Coincidence: predicting vs inventing

It turns out human beings are excellent story-telling machines. We have thousands of thoughts that go through our heads everyday.

Occasionally, someone will pop up in our minds that we haven’t thought about in a long time. And then suddenly, we get a call from them. “What a coincidence.”

But it wasn’t a coincidence (perhaps low probability). We weren’t surprised when the other 100 people we thought about that day didn’t call us. But it is innate in our nature to ignore data and evidence to fuel an internal narrative—our story of how we see the world.

We can wait a long time until the future aligns with the stories we choose to tell. In other words, we wait to be at the right place at the right time with the right resources until the future has a predictable outcome and then call it luck, coincidence or chance.

What if instead we work to invent a future, one where we align our stories with what happens. We pause and think that’s interesting, why did this happen instead of being upset about an unforeseeable event or unfavorable outcome. Was there always a chance this could happen? Was it low probability?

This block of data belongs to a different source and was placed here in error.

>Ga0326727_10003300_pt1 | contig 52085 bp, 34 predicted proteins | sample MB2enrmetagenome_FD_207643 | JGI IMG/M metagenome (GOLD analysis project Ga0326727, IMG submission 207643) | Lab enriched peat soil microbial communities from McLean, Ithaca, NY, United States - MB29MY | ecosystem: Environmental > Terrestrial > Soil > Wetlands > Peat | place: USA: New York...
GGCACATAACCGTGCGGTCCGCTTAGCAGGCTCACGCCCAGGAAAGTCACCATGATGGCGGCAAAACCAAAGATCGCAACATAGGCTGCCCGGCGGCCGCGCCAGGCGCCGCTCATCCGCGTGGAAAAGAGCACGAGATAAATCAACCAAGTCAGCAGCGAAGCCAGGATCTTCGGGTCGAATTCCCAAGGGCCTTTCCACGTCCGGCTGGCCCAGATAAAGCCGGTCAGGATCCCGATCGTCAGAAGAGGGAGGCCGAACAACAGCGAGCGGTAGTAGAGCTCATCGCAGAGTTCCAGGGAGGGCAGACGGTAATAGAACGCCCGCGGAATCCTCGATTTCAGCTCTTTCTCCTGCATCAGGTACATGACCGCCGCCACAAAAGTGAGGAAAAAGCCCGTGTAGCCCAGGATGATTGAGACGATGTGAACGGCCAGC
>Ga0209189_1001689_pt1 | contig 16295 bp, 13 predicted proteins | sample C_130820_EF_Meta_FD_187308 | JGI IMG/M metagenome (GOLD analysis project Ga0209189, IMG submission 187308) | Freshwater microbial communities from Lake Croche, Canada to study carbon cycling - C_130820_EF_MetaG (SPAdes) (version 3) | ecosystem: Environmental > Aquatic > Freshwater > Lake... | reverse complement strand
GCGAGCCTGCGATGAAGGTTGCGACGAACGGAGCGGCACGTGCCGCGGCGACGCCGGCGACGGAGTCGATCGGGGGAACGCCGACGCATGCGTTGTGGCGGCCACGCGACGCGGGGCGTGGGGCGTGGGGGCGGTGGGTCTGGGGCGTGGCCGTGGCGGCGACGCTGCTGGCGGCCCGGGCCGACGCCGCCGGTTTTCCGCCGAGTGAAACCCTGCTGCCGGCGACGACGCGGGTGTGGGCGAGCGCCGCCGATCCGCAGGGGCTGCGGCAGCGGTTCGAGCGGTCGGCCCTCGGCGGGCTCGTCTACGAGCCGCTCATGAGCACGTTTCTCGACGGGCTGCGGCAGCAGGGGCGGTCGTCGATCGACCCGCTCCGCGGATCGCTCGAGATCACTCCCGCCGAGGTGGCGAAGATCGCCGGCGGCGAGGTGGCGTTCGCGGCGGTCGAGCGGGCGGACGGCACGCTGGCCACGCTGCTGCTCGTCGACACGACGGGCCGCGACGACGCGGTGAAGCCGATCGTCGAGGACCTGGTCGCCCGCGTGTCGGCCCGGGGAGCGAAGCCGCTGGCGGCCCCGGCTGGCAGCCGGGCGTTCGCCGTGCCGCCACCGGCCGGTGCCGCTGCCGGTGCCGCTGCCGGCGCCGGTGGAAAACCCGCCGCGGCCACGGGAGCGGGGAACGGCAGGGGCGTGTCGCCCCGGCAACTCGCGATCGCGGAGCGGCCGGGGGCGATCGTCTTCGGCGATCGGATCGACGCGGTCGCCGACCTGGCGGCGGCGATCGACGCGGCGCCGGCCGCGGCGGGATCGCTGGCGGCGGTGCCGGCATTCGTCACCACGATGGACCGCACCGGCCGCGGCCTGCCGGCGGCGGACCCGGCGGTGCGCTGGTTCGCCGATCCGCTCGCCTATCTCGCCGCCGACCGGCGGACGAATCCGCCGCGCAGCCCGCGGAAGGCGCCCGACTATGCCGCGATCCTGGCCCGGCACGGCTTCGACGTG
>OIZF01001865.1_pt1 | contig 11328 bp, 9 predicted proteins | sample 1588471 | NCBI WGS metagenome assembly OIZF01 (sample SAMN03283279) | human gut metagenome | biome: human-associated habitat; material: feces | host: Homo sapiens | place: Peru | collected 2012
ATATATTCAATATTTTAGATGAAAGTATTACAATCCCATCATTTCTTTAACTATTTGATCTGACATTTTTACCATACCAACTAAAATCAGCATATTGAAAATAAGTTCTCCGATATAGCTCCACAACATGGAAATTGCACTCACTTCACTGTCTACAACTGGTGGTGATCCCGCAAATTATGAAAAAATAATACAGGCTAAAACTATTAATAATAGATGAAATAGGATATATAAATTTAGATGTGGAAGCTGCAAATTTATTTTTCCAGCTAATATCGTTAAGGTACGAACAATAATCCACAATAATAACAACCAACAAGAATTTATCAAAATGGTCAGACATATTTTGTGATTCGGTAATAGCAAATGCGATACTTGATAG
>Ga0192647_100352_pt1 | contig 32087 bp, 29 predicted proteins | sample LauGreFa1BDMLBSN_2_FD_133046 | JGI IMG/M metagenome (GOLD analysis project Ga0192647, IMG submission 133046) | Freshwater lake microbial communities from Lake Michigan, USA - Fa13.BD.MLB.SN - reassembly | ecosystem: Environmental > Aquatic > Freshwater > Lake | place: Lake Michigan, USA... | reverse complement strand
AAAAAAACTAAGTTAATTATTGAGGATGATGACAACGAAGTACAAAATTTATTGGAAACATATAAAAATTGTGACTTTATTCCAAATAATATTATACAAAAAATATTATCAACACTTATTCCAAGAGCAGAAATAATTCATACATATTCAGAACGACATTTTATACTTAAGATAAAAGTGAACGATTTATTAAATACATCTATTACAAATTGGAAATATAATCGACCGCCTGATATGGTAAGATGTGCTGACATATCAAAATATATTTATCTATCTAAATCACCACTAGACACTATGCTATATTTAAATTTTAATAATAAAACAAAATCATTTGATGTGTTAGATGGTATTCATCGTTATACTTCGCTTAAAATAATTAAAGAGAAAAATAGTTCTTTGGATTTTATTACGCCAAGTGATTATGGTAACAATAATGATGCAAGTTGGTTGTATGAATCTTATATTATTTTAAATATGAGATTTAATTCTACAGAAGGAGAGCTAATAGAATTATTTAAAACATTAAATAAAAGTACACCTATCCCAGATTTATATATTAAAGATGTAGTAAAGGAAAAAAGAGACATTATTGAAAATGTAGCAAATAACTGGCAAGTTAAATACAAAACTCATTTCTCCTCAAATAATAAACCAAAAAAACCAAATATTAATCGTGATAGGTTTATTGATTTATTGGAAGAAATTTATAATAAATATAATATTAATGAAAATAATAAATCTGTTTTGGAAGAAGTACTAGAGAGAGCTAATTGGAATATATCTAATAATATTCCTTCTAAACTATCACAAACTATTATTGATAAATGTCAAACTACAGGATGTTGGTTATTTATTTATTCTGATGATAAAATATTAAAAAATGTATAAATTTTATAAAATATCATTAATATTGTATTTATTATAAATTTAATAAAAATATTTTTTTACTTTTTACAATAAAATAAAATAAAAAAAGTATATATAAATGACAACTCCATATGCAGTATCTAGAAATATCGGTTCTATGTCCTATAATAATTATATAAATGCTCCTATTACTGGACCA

We tend to blame out environment when thing go wrong. But we don’t give the enviroment any credit when things go right. We credit our personality. We credit ourselves.

Too many of us are seduced by the idea of waiting to have a self-fulfilling prophecy and, consequently, we ignore the evidence, the data, the work right in front us.

By putting ourselves back in the driver’s seat, we can move towards a future where we want to go. It enables us to do more work, to get out of our own way. It allows us to change something and make it better.

Ironically, we are at our best when we are working to invent a future (one that we can be proud of), we become better at predicting what happens next when we’re working towards desired outcomes. We’re not waiting for things to happen to us. No, we are busy making things happen.